In 1957, three films Wilder directed were released: biopic The Spirit of St. Louis, starring James Stewart as Charles Lindbergh, romantic comedy Love In The Afternoon--Wilder's first screenplay with I. A. L. Diamond, who'd become his regular partner--featuring Gary Cooper, Maurice Chevalier and Audrey Hepburn, and courtroom drama Witness for the Prosecution, featuring Tyrone Power, Marlene Dietrich and Charles Laughton. Wilder received an Academy Award nomination for Best Director for the last film.

Curtis, Lemmon and Monroe in Some Like it Hot

In 1959, Wilder reunited with Monroe in the United Artists released Prohibition-era farce film Some Like It Hot. It was released without however, a Production Code seal of approval, withheld due to the film's unabashed sexual comedy, including a central cross-dressing theme. Jack Lemmon and Tony Curtis played musicians disguised as women to escape pursuit by a Chicago gang. Curtis's character courts a singer (Monroe), while Lemmon is wooed by Joe E. Brown  setting up the film's final joke in which Lemmon reveals that his character is a man and Brown blandly replies "Well, nobody's perfect". A box office success, the film was lightly regarded by film critics during its original release, although it did receive six Academy Award nominations, including for Best Director and Best Screenplay. But its critical reputation grew prodigiously; in 2000, the American Film Institute selected it as the best American comedy ever made.[21] In 2012, the British Film Institute decennial Sight and Sound poll of the world's film critics rated it as the 43rd best movie ever made, and the second-highest-ranking comedy.[22]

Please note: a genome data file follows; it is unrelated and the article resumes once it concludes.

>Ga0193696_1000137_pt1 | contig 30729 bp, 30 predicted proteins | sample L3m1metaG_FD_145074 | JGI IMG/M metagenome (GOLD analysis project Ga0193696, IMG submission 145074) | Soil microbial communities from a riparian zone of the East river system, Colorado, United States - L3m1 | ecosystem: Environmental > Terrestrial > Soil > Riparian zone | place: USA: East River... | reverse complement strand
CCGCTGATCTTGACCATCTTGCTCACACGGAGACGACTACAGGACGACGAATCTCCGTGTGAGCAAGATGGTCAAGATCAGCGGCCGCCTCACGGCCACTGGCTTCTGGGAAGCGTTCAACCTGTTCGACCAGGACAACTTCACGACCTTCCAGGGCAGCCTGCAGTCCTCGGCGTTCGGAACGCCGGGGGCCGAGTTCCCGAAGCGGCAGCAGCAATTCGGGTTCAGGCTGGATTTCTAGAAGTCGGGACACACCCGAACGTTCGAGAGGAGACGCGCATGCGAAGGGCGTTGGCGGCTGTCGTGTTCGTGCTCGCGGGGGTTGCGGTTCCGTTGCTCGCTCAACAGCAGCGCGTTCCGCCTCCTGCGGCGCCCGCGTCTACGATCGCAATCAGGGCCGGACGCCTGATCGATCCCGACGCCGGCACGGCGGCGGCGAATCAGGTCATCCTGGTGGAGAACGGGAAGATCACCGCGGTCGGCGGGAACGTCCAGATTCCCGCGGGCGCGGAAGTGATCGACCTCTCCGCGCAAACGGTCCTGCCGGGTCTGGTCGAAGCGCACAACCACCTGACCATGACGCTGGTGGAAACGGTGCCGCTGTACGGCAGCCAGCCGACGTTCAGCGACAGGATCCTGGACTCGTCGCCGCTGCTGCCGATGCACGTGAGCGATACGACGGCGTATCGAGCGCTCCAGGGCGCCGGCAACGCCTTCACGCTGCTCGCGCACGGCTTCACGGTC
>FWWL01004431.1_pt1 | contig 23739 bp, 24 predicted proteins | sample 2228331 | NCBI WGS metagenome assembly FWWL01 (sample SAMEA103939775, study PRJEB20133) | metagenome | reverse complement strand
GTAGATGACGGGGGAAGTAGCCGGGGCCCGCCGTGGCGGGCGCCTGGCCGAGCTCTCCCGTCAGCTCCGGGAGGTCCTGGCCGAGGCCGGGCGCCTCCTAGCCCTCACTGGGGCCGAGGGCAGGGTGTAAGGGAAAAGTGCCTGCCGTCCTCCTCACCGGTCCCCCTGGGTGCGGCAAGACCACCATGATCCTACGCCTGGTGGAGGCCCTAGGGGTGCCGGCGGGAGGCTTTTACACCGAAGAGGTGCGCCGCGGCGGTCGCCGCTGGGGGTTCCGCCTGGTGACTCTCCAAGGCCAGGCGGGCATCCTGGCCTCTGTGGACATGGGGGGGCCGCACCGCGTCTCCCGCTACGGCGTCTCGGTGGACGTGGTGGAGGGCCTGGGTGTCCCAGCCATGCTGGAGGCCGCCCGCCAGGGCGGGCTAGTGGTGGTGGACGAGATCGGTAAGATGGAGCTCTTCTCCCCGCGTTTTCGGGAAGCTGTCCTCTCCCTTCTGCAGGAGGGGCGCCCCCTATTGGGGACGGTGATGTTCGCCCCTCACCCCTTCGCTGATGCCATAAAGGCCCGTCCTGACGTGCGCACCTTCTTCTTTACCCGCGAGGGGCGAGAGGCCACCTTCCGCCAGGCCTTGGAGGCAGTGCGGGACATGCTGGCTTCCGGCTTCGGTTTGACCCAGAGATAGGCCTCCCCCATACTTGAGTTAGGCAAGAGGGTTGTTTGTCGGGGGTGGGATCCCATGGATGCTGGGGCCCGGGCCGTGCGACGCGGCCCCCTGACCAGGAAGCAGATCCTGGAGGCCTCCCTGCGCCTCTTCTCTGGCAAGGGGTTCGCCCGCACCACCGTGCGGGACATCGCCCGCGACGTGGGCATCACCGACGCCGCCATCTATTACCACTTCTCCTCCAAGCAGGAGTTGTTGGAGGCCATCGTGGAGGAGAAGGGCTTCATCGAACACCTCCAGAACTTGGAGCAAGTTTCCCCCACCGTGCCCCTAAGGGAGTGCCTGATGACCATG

Lemmon and Shirley MacLaine in The Apartment